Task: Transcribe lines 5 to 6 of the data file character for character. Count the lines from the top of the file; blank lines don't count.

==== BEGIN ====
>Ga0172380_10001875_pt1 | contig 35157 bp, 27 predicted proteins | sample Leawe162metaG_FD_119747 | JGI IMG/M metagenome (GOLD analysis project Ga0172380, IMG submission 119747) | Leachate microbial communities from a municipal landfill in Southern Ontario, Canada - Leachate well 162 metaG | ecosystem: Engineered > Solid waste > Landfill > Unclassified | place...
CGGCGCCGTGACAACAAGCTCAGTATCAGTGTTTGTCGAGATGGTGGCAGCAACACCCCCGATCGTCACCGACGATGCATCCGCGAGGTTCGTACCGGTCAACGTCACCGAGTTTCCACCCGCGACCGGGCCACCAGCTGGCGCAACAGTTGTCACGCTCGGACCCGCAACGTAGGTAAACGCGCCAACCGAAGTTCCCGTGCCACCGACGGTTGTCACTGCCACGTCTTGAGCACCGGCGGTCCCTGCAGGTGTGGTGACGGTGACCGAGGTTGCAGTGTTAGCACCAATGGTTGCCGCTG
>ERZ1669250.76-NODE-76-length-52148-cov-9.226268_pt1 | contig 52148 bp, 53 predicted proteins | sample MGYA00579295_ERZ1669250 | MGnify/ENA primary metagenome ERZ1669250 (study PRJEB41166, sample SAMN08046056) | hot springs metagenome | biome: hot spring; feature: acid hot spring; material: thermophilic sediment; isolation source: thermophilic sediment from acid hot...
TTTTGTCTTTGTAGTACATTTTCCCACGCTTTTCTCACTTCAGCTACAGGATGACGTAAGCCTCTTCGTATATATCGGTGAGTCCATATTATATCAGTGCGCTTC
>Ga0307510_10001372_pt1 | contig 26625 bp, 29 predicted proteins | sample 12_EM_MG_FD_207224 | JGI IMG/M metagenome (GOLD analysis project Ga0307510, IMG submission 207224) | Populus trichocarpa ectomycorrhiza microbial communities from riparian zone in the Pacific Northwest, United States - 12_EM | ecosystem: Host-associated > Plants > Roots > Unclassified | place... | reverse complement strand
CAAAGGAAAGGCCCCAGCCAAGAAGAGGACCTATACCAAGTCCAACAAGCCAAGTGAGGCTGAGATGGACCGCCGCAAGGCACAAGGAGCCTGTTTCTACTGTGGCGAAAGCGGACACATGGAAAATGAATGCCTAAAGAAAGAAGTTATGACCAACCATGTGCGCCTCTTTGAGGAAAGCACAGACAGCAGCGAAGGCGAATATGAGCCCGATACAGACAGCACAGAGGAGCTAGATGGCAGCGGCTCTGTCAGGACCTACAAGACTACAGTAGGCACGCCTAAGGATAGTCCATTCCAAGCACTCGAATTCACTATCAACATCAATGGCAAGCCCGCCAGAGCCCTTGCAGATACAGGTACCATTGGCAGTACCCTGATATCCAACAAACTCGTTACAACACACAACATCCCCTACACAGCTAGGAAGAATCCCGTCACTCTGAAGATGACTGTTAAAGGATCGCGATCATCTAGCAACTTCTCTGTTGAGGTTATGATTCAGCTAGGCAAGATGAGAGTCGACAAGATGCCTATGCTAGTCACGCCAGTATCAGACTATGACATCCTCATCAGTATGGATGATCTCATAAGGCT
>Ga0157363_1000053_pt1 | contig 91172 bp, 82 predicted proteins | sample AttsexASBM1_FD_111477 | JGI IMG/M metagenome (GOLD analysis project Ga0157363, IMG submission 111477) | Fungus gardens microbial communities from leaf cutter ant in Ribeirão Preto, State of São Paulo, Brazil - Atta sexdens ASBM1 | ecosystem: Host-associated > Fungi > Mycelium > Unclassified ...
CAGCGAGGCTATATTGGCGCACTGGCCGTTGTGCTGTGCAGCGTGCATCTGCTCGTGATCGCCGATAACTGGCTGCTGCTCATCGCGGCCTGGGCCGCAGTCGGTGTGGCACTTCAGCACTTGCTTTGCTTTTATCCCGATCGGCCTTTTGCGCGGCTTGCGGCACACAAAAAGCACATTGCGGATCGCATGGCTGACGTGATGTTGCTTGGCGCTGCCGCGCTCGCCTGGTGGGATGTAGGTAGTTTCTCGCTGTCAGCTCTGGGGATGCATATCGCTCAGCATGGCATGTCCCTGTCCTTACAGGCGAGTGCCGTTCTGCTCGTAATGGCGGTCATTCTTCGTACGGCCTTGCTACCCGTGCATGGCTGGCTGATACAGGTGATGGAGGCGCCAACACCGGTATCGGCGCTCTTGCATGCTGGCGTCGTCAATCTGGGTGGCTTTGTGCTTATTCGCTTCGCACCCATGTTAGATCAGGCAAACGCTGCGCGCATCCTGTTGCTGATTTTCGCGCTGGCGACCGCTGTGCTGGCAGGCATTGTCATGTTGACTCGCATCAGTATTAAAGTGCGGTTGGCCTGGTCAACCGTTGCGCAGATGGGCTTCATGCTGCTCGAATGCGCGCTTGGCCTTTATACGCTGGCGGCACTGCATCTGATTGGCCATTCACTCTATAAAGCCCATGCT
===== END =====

>Ga0307510_10001372_pt1 | contig 26625 bp, 29 predicted proteins | sample 12_EM_MG_FD_207224 | JGI IMG/M metagenome (GOLD analysis project Ga0307510, IMG submission 207224) | Populus trichocarpa ectomycorrhiza microbial communities from riparian zone in the Pacific Northwest, United States - 12_EM | ecosystem: Host-associated > Plants > Roots > Unclassified | place... | reverse complement strand
CAAAGGAAAGGCCCCAGCCAAGAAGAGGACCTATACCAAGTCCAACAAGCCAAGTGAGGCTGAGATGGACCGCCGCAAGGCACAAGGAGCCTGTTTCTACTGTGGCGAAAGCGGACACATGGAAAATGAATGCCTAAAGAAAGAAGTTATGACCAACCATGTGCGCCTCTTTGAGGAAAGCACAGACAGCAGCGAAGGCGAATATGAGCCCGATACAGACAGCACAGAGGAGCTAGATGGCAGCGGCTCTGTCAGGACCTACAAGACTACAGTAGGCACGCCTAAGGATAGTCCATTCCAAGCACTCGAATTCACTATCAACATCAATGGCAAGCCCGCCAGAGCCCTTGCAGATACAGGTACCATTGGCAGTACCCTGATATCCAACAAACTCGTTACAACACACAACATCCCCTACACAGCTAGGAAGAATCCCGTCACTCTGAAGATGACTGTTAAAGGATCGCGATCATCTAGCAACTTCTCTGTTGAGGTTATGATTCAGCTAGGCAAGATGAGAGTCGACAAGATGCCTATGCTAGTCACGCCAGTATCAGACTATGACATCCTCATCAGTATGGATGATCTCATAAGGCT